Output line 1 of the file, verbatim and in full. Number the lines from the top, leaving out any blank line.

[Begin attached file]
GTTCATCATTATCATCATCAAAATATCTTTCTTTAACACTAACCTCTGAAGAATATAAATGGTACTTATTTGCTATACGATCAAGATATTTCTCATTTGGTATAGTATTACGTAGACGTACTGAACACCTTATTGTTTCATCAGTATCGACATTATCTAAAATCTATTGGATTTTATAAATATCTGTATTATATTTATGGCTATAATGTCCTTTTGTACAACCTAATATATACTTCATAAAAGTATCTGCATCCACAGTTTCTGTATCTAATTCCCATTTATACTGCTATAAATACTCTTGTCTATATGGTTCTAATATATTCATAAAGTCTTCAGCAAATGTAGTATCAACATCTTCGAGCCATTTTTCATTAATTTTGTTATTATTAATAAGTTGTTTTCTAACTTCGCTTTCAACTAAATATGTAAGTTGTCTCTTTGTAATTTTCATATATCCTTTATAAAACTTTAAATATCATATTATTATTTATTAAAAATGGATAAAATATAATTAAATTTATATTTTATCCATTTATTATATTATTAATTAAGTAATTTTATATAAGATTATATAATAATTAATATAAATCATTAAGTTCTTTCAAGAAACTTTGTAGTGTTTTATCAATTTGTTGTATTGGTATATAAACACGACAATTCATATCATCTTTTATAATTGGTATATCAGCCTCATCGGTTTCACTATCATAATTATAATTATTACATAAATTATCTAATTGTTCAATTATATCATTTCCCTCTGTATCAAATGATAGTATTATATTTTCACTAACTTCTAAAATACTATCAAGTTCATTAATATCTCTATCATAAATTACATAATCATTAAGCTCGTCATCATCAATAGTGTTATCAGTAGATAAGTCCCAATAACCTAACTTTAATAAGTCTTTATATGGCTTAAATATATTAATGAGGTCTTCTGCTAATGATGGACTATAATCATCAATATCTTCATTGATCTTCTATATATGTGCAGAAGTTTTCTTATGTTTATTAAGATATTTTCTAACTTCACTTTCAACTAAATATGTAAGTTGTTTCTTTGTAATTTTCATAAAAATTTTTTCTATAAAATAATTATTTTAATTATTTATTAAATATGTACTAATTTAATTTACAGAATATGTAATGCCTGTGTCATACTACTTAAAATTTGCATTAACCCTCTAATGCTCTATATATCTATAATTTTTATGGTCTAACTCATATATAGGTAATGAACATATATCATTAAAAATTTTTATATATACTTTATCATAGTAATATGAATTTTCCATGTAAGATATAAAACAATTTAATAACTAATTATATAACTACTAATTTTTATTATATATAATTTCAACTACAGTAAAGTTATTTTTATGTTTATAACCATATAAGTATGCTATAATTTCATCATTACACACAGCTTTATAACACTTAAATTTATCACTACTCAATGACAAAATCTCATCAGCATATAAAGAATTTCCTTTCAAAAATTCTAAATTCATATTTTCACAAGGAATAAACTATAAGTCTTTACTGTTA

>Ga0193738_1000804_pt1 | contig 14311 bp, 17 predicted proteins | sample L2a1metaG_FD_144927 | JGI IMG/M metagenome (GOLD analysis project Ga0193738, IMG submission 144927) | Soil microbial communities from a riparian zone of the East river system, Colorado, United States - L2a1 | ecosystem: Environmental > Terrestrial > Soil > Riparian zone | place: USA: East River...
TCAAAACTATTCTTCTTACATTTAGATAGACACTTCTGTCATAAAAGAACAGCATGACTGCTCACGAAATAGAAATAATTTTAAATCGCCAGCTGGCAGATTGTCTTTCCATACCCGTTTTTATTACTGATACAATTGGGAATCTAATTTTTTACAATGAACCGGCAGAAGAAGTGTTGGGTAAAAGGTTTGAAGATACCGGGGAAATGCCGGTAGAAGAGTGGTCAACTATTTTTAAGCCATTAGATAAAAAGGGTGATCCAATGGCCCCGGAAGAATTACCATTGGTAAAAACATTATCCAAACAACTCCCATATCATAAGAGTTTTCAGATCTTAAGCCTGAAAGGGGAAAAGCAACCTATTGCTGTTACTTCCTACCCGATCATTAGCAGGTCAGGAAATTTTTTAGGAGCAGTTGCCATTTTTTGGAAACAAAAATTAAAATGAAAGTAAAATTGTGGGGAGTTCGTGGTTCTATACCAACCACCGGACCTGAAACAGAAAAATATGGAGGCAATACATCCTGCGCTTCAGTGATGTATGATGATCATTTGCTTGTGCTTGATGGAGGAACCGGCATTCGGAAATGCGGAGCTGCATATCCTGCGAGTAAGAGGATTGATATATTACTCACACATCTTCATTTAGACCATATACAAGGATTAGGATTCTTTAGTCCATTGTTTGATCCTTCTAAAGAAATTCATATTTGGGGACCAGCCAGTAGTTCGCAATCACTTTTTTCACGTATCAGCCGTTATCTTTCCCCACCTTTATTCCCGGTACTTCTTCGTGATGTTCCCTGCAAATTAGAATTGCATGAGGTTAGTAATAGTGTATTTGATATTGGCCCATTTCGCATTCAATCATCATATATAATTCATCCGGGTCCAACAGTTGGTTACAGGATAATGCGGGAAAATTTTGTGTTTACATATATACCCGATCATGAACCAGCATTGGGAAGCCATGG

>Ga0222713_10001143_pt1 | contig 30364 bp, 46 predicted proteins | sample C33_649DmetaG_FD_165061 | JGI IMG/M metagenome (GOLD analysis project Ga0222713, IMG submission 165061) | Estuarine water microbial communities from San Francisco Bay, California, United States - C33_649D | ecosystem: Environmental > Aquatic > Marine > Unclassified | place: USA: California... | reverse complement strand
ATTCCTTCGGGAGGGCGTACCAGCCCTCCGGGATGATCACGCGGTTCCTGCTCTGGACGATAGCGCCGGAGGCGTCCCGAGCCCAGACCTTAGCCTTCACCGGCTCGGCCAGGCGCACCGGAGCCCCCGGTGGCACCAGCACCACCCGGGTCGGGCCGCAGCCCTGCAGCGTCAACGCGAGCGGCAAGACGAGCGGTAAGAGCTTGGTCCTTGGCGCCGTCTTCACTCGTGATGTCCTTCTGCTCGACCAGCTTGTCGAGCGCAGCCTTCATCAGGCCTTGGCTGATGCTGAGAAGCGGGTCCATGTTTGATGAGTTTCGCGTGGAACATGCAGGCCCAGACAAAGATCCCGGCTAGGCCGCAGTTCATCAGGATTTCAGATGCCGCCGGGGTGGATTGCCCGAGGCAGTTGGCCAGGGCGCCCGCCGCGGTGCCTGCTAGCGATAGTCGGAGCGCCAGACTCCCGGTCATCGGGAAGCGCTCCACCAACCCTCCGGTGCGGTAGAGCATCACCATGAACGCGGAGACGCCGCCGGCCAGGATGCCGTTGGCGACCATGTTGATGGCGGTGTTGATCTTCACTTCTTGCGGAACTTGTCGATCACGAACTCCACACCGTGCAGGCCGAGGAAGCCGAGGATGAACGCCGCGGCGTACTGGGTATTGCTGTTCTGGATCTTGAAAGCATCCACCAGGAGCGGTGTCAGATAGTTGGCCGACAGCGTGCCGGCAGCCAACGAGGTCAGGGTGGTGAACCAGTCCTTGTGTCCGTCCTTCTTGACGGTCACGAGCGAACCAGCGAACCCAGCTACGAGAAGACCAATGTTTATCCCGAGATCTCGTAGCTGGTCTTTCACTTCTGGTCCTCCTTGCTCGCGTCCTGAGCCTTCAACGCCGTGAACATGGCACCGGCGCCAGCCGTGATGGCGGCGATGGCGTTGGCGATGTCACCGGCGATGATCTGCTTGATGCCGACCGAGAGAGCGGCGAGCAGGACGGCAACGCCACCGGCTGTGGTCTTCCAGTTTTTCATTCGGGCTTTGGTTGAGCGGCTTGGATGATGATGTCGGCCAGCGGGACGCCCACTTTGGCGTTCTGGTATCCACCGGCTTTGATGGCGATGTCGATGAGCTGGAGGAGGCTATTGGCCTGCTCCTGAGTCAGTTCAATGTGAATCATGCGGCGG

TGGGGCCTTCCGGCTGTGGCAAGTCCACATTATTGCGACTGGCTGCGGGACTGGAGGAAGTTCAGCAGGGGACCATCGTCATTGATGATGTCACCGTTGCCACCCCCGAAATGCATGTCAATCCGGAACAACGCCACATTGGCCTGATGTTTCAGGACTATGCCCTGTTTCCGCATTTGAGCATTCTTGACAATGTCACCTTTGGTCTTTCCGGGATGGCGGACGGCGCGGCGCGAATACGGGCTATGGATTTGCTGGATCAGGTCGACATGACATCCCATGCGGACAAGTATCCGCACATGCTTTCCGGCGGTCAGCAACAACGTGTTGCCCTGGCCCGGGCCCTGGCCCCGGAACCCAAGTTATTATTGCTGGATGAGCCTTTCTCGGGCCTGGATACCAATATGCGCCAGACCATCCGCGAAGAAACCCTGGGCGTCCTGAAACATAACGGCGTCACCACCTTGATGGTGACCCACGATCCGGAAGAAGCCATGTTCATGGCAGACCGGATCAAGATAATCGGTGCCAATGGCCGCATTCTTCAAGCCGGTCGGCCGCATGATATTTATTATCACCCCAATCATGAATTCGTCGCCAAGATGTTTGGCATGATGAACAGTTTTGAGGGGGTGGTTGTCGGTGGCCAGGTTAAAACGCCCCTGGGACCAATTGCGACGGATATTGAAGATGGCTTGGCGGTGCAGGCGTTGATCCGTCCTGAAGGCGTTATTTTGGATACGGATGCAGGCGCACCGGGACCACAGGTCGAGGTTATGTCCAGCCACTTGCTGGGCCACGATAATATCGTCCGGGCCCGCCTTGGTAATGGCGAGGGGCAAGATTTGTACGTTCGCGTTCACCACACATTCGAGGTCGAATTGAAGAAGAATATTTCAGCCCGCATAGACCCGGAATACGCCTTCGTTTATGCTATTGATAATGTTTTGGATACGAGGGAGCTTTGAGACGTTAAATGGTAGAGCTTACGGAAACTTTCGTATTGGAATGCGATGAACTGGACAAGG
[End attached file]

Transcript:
GTTCATCATTATCATCATCAAAATATCTTTCTTTAACACTAACCTCTGAAGAATATAAATGGTACTTATTTGCTATACGATCAAGATATTTCTCATTTGGTATAGTATTACGTAGACGTACTGAACACCTTATTGTTTCATCAGTATCGACATTATCTAAAATCTATTGGATTTTATAAATATCTGTATTATATTTATGGCTATAATGTCCTTTTGTACAACCTAATATATACTTCATAAAAGTATCTGCATCCACAGTTTCTGTATCTAATTCCCATTTATACTGCTATAAATACTCTTGTCTATATGGTTCTAATATATTCATAAAGTCTTCAGCAAATGTAGTATCAACATCTTCGAGCCATTTTTCATTAATTTTGTTATTATTAATAAGTTGTTTTCTAACTTCGCTTTCAACTAAATATGTAAGTTGTCTCTTTGTAATTTTCATATATCCTTTATAAAACTTTAAATATCATATTATTATTTATTAAAAATGGATAAAATATAATTAAATTTATATTTTATCCATTTATTATATTATTAATTAAGTAATTTTATATAAGATTATATAATAATTAATATAAATCATTAAGTTCTTTCAAGAAACTTTGTAGTGTTTTATCAATTTGTTGTATTGGTATATAAACACGACAATTCATATCATCTTTTATAATTGGTATATCAGCCTCATCGGTTTCACTATCATAATTATAATTATTACATAAATTATCTAATTGTTCAATTATATCATTTCCCTCTGTATCAAATGATAGTATTATATTTTCACTAACTTCTAAAATACTATCAAGTTCATTAATATCTCTATCATAAATTACATAATCATTAAGCTCGTCATCATCAATAGTGTTATCAGTAGATAAGTCCCAATAACCTAACTTTAATAAGTCTTTATATGGCTTAAATATATTAATGAGGTCTTCTGCTAATGATGGACTATAATCATCAATATCTTCATTGATCTTCTATATATGTGCAGAAGTTTTCTTATGTTTATTAAGATATTTTCTAACTTCACTTTCAACTAAATATGTAAGTTGTTTCTTTGTAATTTTCATAAAAATTTTTTCTATAAAATAATTATTTTAATTATTTATTAAATATGTACTAATTTAATTTACAGAATATGTAATGCCTGTGTCATACTACTTAAAATTTGCATTAACCCTCTAATGCTCTATATATCTATAATTTTTATGGTCTAACTCATATATAGGTAATGAACATATATCATTAAAAATTTTTATATATACTTTATCATAGTAATATGAATTTTCCATGTAAGATATAAAACAATTTAATAACTAATTATATAACTACTAATTTTTATTATATATAATTTCAACTACAGTAAAGTTATTTTTATGTTTATAACCATATAAGTATGCTATAATTTCATCATTACACACAGCTTTATAACACTTAAATTTATCACTACTCAATGACAAAATCTCATCAGCATATAAAGAATTTCCTTTCAAAAATTCTAAATTCATATTTTCACAAGGAATAAACTATAAGTCTTTACTGTTA